Key Tracks: “Dear Marie,” “Call Me the Breeze”
It’s important to note that John Mayer underwent throat surgery last year, which sidelined him from the public eye and lessened the landing of his 2012 album, “Born and Raised.” “Paradise Valley” might suffer a small blow, too, although an extensive tour he’s currently on will help advertise. It’s important to note that because it explains the album’s subdued nature. After recovering from throat surgery, Mayer surely wanted to lay low and take things easy on the next album. There’s no reason to blame him for that. And there are some very quaint and pretty songs on the album, with an unusual eclecticism. But the little energy there is used up by the halfway point. It actually audibly drains out during the sixth track, slightly past the halfway point, and never comes back.
As with some of Mayer’s previous works (and in response to his recovery), the music is the primary focus of the album. It is still resembling of a pop album, but with sections of full instrumentation, often harmonica or guitar. Mayer is, admittedly, a phenomenal guitarist, and many songs feature his rambling, passionate solos. His guitar work proves that a good guitar solo doesn’t have to have any urgency or rapidity to it, as long as the emotion is there. The other good point musically is the slight eclectic nature. There are just enough blues and country elements thrown in to save the album from being too boring.
But it does get pretty boring. While it is often gorgeous, many of the songs are also forgettable. It’s a thin line, and the album falls on the wrong side of it a few too many times. No idea sticks around longer than it needs to, but the ones on the album’s latter half are often boring from the start. A cover of JJ Cale’s “Call Me the Breeze” (often wrongfully attributed to Lynyrd Skynyrd) bolsters the varying elements, and serves as a nice, unplanned tribute to the recently fallen blues hero.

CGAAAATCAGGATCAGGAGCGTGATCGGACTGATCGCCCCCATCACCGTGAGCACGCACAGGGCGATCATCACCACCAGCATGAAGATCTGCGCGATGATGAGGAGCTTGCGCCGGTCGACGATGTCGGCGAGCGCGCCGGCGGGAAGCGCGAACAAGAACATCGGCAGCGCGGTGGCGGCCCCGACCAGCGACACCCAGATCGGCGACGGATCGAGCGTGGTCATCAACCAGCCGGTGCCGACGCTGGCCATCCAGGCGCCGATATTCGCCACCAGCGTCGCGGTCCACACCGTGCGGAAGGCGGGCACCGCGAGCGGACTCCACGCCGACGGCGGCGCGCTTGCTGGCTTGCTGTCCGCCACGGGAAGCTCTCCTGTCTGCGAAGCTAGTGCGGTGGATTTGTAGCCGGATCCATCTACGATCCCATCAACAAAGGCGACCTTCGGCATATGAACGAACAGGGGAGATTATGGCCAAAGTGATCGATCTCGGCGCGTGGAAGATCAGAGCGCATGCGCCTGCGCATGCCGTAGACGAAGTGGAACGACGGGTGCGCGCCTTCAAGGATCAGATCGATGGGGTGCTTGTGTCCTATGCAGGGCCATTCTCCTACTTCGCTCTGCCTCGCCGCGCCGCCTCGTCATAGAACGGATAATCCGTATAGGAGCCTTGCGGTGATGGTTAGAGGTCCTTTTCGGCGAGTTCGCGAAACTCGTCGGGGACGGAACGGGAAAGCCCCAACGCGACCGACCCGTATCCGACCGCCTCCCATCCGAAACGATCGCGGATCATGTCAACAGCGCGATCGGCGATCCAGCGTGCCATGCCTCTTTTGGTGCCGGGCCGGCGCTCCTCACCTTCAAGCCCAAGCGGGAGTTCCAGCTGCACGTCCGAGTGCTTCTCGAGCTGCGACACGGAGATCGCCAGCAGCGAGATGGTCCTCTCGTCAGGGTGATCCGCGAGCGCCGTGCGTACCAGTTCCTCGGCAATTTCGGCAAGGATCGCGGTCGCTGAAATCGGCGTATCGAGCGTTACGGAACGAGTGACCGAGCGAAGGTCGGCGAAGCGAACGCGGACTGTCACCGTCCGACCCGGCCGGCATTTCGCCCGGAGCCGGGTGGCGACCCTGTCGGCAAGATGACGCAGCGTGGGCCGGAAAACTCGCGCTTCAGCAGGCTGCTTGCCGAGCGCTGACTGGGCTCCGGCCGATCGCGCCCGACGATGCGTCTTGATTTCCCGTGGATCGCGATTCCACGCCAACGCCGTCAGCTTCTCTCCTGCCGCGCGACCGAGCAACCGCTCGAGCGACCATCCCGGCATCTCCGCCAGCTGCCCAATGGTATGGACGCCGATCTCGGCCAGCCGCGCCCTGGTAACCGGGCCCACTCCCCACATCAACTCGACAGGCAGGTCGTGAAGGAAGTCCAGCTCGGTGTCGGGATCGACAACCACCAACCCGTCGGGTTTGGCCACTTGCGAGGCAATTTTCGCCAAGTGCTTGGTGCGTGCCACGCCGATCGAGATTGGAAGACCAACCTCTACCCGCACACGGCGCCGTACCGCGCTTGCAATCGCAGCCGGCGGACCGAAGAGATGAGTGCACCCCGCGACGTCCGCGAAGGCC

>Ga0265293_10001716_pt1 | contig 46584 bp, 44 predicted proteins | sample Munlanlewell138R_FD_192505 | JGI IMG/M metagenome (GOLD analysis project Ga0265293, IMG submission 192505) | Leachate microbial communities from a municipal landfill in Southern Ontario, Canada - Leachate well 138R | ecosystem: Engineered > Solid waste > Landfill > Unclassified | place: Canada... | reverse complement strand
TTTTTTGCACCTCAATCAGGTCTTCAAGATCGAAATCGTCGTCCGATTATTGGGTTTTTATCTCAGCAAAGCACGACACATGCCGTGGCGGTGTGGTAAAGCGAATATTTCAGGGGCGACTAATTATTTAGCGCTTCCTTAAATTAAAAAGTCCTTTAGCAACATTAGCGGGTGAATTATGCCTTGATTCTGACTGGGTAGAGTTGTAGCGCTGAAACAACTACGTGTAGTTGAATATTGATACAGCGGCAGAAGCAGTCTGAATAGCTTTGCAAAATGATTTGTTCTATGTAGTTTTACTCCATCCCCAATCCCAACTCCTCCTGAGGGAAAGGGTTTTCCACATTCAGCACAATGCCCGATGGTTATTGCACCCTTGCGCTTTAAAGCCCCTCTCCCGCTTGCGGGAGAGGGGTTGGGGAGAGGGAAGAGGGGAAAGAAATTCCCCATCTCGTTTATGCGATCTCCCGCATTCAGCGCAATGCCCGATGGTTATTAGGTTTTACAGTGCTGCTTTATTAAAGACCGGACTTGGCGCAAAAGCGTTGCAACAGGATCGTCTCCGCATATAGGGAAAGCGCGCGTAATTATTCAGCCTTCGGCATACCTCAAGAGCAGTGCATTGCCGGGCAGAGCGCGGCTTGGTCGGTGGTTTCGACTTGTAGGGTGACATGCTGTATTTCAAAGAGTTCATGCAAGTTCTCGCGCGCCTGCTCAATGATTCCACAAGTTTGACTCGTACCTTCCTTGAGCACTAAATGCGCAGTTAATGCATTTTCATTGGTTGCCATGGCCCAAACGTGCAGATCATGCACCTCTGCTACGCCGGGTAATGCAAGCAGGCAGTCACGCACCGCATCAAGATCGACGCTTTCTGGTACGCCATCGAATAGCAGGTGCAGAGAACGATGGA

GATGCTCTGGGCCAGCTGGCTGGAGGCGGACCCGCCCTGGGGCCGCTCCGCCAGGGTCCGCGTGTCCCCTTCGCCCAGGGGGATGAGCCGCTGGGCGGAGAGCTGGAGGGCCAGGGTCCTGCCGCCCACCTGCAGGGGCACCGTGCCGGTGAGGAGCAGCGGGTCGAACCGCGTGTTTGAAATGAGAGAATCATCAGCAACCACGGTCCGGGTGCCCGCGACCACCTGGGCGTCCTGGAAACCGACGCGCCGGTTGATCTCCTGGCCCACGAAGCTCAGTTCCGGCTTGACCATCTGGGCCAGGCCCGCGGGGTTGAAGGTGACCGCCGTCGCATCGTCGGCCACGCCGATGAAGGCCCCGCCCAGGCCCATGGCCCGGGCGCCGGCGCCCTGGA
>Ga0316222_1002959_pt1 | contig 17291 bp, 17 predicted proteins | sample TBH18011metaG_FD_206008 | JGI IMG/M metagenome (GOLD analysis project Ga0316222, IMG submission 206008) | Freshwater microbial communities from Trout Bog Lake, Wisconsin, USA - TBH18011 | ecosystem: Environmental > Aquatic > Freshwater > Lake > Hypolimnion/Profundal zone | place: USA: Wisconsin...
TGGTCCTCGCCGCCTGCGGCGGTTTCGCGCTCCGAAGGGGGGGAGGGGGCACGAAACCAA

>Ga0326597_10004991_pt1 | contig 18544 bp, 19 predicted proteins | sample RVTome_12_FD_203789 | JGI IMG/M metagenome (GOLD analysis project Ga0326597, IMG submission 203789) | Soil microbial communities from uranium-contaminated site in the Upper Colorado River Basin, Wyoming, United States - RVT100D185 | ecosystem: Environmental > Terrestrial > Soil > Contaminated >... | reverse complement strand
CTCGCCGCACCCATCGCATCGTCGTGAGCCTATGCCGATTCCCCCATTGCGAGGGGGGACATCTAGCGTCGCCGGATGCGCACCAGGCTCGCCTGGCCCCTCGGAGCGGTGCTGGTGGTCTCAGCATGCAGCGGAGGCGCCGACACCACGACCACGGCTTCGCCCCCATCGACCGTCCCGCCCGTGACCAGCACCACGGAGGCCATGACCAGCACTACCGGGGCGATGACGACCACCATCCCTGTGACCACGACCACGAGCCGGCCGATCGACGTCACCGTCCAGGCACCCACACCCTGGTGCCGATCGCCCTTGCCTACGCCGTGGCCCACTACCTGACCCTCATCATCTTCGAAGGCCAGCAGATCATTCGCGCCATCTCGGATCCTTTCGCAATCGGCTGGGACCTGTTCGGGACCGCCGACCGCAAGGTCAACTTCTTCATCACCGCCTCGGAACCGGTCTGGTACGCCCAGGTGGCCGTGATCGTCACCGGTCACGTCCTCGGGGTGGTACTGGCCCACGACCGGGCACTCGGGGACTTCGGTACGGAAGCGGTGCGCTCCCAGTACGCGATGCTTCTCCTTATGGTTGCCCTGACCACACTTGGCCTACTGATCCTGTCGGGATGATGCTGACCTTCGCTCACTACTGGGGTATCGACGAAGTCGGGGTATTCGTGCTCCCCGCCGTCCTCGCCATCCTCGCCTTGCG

Vocally, Mayer’s voice still sounds good when he wants it to. Again, it isn’t the focus, but adds a nice accompaniment to the music. It is still pop, after all. What may the album’s worst quality is two wasted guest spots. Mayer is alone on nine of the eleven tracks, so his two guest spots already feel a little out of place. The first, a song called “Who You Love” (the aforementioned, energy-draining sixth track) delegates Katy Perry to some harmonious background vocals, most of which could have just been recorded by a session singer. The second spot, “Wildfire,” features Frank Ocean on a song that’s only 1:26 long. Ocean mostly does that somehow-beautiful pitch-singing he does, resulting in what’s basically just an interlude. It’s almost as if Mayer and Ocean recorded the song out of necessity, to sign their names on a continued partnership. Ocean is one of the most talented and interesting people in music today, so the point of the song is largely lost.
Save the guest spots, there is nothing inherently wrong about the album. It eventually succumbs to it’s own dullness and it’s largely unremarkable, when Mayer isn’t strumming away. It often sounds pristine, and it’s a nice listen for someone looking for a smooth and low-key listen. Otherwise, it drags on too long with it’s overly subdued sound. A little energy wouldn’t have hurt.
-By Andrew McNally